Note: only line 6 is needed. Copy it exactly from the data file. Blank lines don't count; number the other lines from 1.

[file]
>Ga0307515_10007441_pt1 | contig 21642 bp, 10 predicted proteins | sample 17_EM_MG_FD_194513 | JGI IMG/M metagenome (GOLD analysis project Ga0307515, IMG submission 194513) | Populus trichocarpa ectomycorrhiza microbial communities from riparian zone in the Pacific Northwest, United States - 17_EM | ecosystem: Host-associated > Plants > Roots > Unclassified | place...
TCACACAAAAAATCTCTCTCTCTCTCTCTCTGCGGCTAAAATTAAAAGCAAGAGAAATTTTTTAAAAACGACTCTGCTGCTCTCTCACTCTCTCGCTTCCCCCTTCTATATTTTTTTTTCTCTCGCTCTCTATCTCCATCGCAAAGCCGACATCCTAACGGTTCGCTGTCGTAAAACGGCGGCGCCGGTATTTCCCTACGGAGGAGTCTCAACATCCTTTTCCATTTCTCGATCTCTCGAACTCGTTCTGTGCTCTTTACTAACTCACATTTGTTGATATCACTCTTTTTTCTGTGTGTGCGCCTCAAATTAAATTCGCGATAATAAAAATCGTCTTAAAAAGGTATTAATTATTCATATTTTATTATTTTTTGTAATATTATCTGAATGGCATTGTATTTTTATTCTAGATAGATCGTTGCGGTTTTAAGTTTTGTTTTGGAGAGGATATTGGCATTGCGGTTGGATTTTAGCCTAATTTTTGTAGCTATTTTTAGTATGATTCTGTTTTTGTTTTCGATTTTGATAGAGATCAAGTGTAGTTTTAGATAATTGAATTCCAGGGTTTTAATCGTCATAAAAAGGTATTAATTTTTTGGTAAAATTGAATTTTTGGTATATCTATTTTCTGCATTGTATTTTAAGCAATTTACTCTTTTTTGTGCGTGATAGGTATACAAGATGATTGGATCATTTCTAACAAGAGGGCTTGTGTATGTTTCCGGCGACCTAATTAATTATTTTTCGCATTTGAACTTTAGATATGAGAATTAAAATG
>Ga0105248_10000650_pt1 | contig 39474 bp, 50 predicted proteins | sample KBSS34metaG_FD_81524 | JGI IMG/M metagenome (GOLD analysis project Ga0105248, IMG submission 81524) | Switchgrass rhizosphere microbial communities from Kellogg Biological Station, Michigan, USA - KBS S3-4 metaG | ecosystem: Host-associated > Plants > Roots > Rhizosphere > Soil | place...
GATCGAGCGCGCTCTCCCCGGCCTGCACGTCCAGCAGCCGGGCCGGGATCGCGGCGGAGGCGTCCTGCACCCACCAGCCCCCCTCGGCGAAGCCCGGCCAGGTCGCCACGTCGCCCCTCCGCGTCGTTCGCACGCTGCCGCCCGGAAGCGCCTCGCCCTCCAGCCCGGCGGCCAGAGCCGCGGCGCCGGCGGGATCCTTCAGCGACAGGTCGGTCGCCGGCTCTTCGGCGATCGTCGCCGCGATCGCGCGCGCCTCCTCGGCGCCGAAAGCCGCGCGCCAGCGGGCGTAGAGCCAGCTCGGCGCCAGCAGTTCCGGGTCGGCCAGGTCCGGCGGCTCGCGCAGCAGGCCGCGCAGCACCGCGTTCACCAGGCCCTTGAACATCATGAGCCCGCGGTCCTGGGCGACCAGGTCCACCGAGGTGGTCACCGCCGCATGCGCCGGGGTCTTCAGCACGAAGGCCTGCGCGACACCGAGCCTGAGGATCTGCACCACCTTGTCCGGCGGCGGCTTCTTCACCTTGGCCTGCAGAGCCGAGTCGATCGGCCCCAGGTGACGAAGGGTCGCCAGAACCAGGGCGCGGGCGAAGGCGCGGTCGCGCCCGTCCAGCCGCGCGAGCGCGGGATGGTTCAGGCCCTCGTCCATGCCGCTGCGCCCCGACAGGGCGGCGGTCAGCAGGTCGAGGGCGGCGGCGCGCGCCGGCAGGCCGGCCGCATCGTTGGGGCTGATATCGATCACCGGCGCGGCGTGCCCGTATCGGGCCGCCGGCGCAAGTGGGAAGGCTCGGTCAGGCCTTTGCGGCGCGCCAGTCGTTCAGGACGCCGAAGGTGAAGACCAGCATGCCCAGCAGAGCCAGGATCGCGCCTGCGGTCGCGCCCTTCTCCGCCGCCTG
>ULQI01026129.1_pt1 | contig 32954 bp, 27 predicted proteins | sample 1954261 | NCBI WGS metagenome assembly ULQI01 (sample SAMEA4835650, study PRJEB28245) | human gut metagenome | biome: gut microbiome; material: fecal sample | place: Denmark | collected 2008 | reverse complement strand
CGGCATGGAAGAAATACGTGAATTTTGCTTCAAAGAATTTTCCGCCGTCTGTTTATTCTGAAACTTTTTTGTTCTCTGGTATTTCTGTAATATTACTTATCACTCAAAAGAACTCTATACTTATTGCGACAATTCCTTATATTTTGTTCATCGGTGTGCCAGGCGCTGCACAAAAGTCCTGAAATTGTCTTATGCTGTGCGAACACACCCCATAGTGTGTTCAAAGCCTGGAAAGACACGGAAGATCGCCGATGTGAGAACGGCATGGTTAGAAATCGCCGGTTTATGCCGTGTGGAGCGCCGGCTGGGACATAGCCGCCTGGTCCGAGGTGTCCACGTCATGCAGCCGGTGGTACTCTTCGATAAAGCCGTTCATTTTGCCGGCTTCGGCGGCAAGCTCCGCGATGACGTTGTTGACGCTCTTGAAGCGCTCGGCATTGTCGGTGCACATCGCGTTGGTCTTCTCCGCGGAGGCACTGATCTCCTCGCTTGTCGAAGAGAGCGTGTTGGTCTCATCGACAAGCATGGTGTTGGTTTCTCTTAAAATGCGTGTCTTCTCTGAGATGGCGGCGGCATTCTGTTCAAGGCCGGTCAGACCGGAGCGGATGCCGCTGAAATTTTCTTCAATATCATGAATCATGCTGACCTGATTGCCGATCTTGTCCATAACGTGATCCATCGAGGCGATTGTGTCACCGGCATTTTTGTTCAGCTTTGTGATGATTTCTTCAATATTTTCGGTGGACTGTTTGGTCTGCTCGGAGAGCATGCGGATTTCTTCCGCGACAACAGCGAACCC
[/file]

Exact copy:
CGGCATGGAAGAAATACGTGAATTTTGCTTCAAAGAATTTTCCGCCGTCTGTTTATTCTGAAACTTTTTTGTTCTCTGGTATTTCTGTAATATTACTTATCACTCAAAAGAACTCTATACTTATTGCGACAATTCCTTATATTTTGTTCATCGGTGTGCCAGGCGCTGCACAAAAGTCCTGAAATTGTCTTATGCTGTGCGAACACACCCCATAGTGTGTTCAAAGCCTGGAAAGACACGGAAGATCGCCGATGTGAGAACGGCATGGTTAGAAATCGCCGGTTTATGCCGTGTGGAGCGCCGGCTGGGACATAGCCGCCTGGTCCGAGGTGTCCACGTCATGCAGCCGGTGGTACTCTTCGATAAAGCCGTTCATTTTGCCGGCTTCGGCGGCAAGCTCCGCGATGACGTTGTTGACGCTCTTGAAGCGCTCGGCATTGTCGGTGCACATCGCGTTGGTCTTCTCCGCGGAGGCACTGATCTCCTCGCTTGTCGAAGAGAGCGTGTTGGTCTCATCGACAAGCATGGTGTTGGTTTCTCTTAAAATGCGTGTCTTCTCTGAGATGGCGGCGGCATTCTGTTCAAGGCCGGTCAGACCGGAGCGGATGCCGCTGAAATTTTCTTCAATATCATGAATCATGCTGACCTGATTGCCGATCTTGTCCATAACGTGATCCATCGAGGCGATTGTGTCACCGGCATTTTTGTTCAGCTTTGTGATGATTTCTTCAATATTTTCGGTGGACTGTTTGGTCTGCTCGGAGAGCATGCGGATTTCTTCCGCGACAACAGCGAACCC